One major area to be noted here is the view of God of which the Army is an heir. The righteousness of God came to be viewed primarily through the lens of a courtroom, with God as the Judge. Justification by faith took on a primarily legal interpretation. Justice for a sinner could only come from a mediator. The “rightness” of a sinner was imputed by a holy God through the sacrifice of Christ.
The Wesleyan tradition agrees with that wholeheartedly, but would also include the early Christian emphasis of God as Father. The Bible offers us a fuller conception of God than merely a Judge who does a work for us. His divine love is transformative. We are made righteous by His life in us. So the Army has always balanced the work of God for us as well as in us. We are justified and born-again; the distinction is very important.
Another major area of distinctiveness is the purpose of salvation in every believer. Because of the strong focus on total depravity, the Reformers defined a Christian as a sinner saved by grace. This meant that sin was always going to have the same power over every believer until Heaven. The phrase that came to describe the Christian experience was “At the same time, a believer is both a sinner and just.” The tradition out of which the Army arose fundamentally disagreed with that assessment. Without undermining the seriousness of sin in every person’s life, there was an equally strong emphasis on the power of the grace of the atonement to fundamentally change a person’s life. They could stand before the Righteous Judge because they had been declared righteous in Christ and because the Holy Spirit immediately began to work in them to re-create them in the image of God. The Father desires to share His likeness with us.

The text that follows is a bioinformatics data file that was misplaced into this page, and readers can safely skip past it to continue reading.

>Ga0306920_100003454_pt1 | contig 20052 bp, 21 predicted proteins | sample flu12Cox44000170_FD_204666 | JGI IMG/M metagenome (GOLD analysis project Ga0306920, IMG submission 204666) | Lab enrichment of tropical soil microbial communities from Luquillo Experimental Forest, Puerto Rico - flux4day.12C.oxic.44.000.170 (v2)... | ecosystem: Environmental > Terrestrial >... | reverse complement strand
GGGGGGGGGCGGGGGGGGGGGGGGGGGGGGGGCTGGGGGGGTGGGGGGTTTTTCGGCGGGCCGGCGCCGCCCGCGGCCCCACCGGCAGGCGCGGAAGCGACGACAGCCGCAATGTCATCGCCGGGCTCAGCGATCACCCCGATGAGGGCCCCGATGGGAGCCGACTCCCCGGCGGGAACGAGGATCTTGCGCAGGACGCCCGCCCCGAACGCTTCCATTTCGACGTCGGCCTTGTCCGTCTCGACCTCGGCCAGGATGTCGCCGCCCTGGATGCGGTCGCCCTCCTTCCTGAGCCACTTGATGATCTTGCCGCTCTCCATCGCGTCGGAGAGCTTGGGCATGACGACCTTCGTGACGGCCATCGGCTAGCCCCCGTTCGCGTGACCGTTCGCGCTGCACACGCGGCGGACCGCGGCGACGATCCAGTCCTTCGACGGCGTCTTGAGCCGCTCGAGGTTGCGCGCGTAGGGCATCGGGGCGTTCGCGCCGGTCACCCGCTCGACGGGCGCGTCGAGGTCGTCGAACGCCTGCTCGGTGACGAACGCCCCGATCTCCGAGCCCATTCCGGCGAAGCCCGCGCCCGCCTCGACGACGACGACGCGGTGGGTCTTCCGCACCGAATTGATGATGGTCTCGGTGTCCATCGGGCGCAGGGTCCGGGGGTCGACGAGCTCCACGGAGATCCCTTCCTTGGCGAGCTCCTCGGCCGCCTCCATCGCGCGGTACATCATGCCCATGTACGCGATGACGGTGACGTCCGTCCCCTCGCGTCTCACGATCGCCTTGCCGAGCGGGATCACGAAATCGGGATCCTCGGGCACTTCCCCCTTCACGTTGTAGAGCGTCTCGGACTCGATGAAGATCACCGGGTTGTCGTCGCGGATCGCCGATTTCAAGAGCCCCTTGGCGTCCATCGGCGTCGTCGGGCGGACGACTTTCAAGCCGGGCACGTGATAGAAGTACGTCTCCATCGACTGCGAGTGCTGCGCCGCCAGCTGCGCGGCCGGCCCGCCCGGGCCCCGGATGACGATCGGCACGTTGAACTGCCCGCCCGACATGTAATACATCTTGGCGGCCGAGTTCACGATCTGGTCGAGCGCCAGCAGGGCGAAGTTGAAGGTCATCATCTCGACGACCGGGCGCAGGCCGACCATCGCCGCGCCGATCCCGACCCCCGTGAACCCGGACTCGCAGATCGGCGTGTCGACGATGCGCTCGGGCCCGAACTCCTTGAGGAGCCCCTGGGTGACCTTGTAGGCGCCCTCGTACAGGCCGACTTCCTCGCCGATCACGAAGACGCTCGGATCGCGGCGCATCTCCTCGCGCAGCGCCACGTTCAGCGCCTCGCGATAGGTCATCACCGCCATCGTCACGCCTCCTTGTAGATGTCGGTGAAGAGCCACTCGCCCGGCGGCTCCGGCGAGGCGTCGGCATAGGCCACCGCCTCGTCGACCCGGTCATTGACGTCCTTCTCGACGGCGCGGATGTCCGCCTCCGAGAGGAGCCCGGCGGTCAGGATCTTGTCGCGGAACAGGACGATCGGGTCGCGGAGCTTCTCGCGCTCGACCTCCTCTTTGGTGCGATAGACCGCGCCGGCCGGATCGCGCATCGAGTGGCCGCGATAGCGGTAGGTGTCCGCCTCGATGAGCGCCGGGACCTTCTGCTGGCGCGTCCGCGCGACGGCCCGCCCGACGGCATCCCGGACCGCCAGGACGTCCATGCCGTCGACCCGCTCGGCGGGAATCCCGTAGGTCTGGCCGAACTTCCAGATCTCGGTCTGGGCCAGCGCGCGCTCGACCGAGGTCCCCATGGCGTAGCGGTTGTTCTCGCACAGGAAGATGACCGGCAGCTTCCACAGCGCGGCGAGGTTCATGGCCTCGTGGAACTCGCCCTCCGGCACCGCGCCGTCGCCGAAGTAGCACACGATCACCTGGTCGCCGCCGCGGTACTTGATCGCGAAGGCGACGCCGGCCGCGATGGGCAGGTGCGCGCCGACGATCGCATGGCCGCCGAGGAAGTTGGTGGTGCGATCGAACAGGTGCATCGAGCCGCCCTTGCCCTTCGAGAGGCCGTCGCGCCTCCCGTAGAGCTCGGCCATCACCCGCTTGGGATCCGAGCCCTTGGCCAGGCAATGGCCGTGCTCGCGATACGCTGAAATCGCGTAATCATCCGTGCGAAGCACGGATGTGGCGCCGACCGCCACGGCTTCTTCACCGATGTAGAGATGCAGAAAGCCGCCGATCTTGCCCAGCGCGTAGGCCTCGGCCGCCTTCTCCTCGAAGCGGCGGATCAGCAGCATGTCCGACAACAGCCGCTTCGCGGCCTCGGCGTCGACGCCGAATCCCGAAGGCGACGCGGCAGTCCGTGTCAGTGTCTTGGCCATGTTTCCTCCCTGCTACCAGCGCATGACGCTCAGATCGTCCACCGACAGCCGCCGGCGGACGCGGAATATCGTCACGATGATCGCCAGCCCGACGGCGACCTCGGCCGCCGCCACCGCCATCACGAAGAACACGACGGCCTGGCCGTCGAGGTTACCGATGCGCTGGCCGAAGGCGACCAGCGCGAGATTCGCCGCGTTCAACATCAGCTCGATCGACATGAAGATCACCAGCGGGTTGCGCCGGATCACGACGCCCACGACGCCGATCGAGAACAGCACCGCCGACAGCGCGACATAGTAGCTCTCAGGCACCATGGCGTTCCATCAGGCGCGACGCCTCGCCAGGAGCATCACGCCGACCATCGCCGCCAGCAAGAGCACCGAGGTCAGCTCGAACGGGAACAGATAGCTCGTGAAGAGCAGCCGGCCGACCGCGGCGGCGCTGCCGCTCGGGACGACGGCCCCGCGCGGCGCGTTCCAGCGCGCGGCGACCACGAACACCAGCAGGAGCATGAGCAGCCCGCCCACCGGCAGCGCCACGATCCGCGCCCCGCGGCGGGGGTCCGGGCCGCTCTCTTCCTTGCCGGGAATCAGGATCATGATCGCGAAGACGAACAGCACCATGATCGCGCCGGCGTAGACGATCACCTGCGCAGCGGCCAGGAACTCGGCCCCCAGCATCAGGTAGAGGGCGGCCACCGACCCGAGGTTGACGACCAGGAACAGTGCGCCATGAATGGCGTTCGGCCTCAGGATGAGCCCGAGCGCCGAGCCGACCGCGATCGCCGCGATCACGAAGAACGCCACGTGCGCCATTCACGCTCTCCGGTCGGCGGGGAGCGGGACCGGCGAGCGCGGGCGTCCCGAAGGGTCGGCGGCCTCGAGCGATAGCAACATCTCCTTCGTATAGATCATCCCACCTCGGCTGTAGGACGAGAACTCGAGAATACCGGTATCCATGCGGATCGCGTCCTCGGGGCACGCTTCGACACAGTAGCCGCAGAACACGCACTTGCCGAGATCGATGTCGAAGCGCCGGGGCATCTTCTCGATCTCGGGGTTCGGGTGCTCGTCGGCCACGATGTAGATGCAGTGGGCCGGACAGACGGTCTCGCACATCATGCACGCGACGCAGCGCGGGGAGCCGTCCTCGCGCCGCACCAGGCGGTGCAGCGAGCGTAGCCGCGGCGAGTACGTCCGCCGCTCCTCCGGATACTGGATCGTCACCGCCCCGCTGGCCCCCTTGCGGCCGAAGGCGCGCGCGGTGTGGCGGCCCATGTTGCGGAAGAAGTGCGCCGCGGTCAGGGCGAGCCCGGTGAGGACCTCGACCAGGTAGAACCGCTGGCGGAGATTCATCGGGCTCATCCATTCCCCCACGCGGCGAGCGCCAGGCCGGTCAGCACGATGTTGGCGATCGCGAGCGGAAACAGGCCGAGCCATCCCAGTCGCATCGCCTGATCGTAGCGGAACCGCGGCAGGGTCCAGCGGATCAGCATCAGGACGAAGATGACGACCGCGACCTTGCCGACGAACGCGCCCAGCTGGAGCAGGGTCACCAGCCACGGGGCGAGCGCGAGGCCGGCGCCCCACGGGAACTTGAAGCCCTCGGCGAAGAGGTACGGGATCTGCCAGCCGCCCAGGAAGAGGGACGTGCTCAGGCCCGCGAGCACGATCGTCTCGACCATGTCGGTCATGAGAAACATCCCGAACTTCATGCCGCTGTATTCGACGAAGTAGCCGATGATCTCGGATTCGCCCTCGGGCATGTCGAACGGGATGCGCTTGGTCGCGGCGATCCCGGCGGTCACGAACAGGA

Another important difference came because of the first two. God’s nature as love and salvation as the promise of personal transformation confronted a preoccupation with God’s sovereign will. A judge relates to convicted criminals differently than a father to his children. A sinner who becomes a saint by the reforming work of the Holy Spirit in the human heart relates to God’s power in a uniquely personal way.
The Army has never agreed with those who say that God arbitrarily chooses to save some and to condemn others. We protest the belief that Jesus died for a select few or that grace for salvation cannot be rejected. The sovereign power of God has always been viewed personally, relationally. Simply put, the Army has always believed that the Father, Son and Spirit offer us love and life that incorporates judgment and power but not in ways that eclipse our human response. Love is always a relationship of true giving and receiving.
The Army and the Reformation the World Needs
If the Gospel is so powerful that a reformation could result
in every generation, it would be good to ask ourselves what the Spirit wants us
to be and do in this generation. As Protestants, our theology should build on
the past with deep love and respect, but we should emphasize the deepest needs
of the human heart. We offer a radical and reforming view of salvation. Is it
possible that our emphasis on holiness is exactly where we have something
distinctive to offer to the world? Justification by faith has defined the church’s
self-perception for 500 years this month. What would happen if our language
incorporated that and more?
The Reformation began with those who built on earlier
insights and recaptured the Gospel to emphasize the grace of God. It would seem
to me that we ought to have that down by now. The Army’s offer of
transformative grace is that all can be saved from the power of sin. What if in
this day Blood and Fire Salvationists could offer the radical truth that God’s
righteousness can be formed in us (see II Corinthians 5:21)? This is the
radical Gospel that reforms persons and nations: Justified by grace through
faith and sanctified by grace through faith.
The reformation of the church for the sake of the world
continues if the Holy Spirit can produce in each successive generation the
fullness of the life of God. We praise Him for the past and all its benefits,
but we also look to the future and ask what must we be about to show this
present age that God truly redeems, renews, restores, recreates and re-forms
every heart and life that is open to His full presence.
William Ury, PhD, and his wife Diane were commissioned as national ambassadors for holiness in August.